Why Britain needs a sugar tax

THE CONSERVATIVE Government is making a habit of flip-flopping its decisions – and they have proved this once again with their obesity strategy, announcing it will shelve any decision-making on a sugar tax until the Summer.

A noble approach to bide time? Or a cunning tactic waiting for the fuss to die down? We may never know, but at least it appears David Cameron’s previously unwavering stance on a sugar tax is not as definite as first thought.

This may be due to the increasing public support after Jamie Oliver, love-him-or-loathe-him, racked up 155,000 signatures on a pro-sugar tax petition.

Research from 2013 has demonstrated a worrying rise in childhood obesity. Twenty per cent of boys, and seventeen per cent of girls were found to become overweight or obese by Year 6 in England, Scotland and Wales, increasing the risk of type 2 diabetes and other serious health issues. So something must be done to combat this.

Global obesity figures also remain sky high, with the World Health Organisation reporting that 42 million children aged under five are obese or overweight. This figure will keep exponentially rising to 60 million by 2020 if something isn’t done sooner rather than later.

Even the Government’s own advisory body Public Health England agrees, having made a case for a sugar tax back in October.

As part of their proposed obesity campaign, they warn that five-year-olds should be consuming approximately five sugar cubes a day. But on average, children are consuming three times this, meaning that over the course of a year a child aged between four and ten will eat around three and half stone’s worth of sugar cubes – the average weight of a five-year-old.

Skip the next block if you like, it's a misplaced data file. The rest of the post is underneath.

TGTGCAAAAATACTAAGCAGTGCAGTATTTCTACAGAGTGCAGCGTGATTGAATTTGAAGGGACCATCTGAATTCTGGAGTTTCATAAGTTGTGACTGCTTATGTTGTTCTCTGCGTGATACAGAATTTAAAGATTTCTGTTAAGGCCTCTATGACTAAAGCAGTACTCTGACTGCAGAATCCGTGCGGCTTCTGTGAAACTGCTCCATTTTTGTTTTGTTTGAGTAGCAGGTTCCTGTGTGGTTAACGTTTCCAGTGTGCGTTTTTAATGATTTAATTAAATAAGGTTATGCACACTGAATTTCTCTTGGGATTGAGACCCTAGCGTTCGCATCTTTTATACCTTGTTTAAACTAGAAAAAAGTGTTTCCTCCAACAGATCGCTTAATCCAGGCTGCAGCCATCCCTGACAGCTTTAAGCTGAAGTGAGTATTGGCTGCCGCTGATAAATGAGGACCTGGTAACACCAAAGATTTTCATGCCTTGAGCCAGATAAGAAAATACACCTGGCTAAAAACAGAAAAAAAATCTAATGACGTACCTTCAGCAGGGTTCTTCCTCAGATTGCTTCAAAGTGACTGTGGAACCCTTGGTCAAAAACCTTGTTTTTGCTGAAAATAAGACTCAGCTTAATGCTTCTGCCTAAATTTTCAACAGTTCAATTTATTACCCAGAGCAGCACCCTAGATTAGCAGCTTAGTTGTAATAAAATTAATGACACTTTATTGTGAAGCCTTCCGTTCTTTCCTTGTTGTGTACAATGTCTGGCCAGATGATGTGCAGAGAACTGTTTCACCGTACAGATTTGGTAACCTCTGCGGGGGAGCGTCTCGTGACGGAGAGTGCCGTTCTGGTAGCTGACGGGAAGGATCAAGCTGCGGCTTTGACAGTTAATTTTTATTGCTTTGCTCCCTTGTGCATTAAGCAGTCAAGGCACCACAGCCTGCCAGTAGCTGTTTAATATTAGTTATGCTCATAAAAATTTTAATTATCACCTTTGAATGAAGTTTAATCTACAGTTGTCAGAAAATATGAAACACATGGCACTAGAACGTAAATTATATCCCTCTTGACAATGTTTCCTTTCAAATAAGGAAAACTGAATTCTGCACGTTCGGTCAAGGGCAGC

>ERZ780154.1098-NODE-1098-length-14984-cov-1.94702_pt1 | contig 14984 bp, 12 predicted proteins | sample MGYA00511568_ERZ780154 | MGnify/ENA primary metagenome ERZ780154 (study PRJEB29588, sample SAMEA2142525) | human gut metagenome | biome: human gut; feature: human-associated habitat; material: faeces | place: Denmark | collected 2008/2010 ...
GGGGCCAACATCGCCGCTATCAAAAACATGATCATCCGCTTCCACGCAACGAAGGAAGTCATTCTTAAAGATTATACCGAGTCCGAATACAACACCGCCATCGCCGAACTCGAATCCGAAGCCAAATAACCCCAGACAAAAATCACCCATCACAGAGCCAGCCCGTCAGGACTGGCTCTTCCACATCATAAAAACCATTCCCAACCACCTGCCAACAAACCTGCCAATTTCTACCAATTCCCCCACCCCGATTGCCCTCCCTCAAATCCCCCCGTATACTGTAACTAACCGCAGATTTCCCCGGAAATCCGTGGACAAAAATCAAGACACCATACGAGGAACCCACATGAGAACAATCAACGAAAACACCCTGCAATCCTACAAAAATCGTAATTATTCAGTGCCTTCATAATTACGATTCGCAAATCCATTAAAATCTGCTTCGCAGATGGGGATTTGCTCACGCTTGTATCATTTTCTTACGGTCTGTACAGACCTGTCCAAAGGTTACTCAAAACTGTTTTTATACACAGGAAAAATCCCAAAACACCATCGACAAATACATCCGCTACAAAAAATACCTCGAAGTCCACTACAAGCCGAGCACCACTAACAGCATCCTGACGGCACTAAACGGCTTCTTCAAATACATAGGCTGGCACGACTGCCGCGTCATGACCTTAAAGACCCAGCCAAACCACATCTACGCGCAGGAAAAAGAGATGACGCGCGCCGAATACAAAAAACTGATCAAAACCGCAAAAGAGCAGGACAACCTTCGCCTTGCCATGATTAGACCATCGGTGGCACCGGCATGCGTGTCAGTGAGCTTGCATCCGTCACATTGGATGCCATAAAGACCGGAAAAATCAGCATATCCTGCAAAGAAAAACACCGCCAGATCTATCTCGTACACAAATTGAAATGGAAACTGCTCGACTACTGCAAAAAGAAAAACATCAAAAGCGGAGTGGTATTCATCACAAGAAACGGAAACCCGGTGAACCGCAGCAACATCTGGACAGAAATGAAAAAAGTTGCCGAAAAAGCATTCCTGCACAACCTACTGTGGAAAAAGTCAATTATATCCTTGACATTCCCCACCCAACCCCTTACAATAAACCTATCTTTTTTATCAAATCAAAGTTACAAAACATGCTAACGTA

The Government’s choice to delay its decision once again has therefore not been made in the best interests of obese children. Instead, it has been made in the hope that the media hype and publicity will have died down by the Summer, giving it the time and opportunity to change its mind back once again.

Or maybe the Health Secretary just has too much on his plate already with the junior doctors’ crisis.

Either way, Jeremy Hunt is doing nothing to reassure the public he has control of Britain’s health problems and delaying a decision on obesity strategy will only sustain the health risks for our nation’s young children.The government’s obesity strategy needs more nourishment rather than less (ironically) and delaying any decision will only increase the amount of pressurising research already mounting on Jeremy Hunt’s desk.

A sugar tax won’t combat the problem by itself though and of course other measures will be needed. Restricting unhealthy food advertising, improving children’s education and adding extra initiatives for food companies will also be implemented – but they need to be effected now, otherwise young people’s waistlines won’t be slimming down anytime soon.

The nation’s children are getting fatter as we speak.

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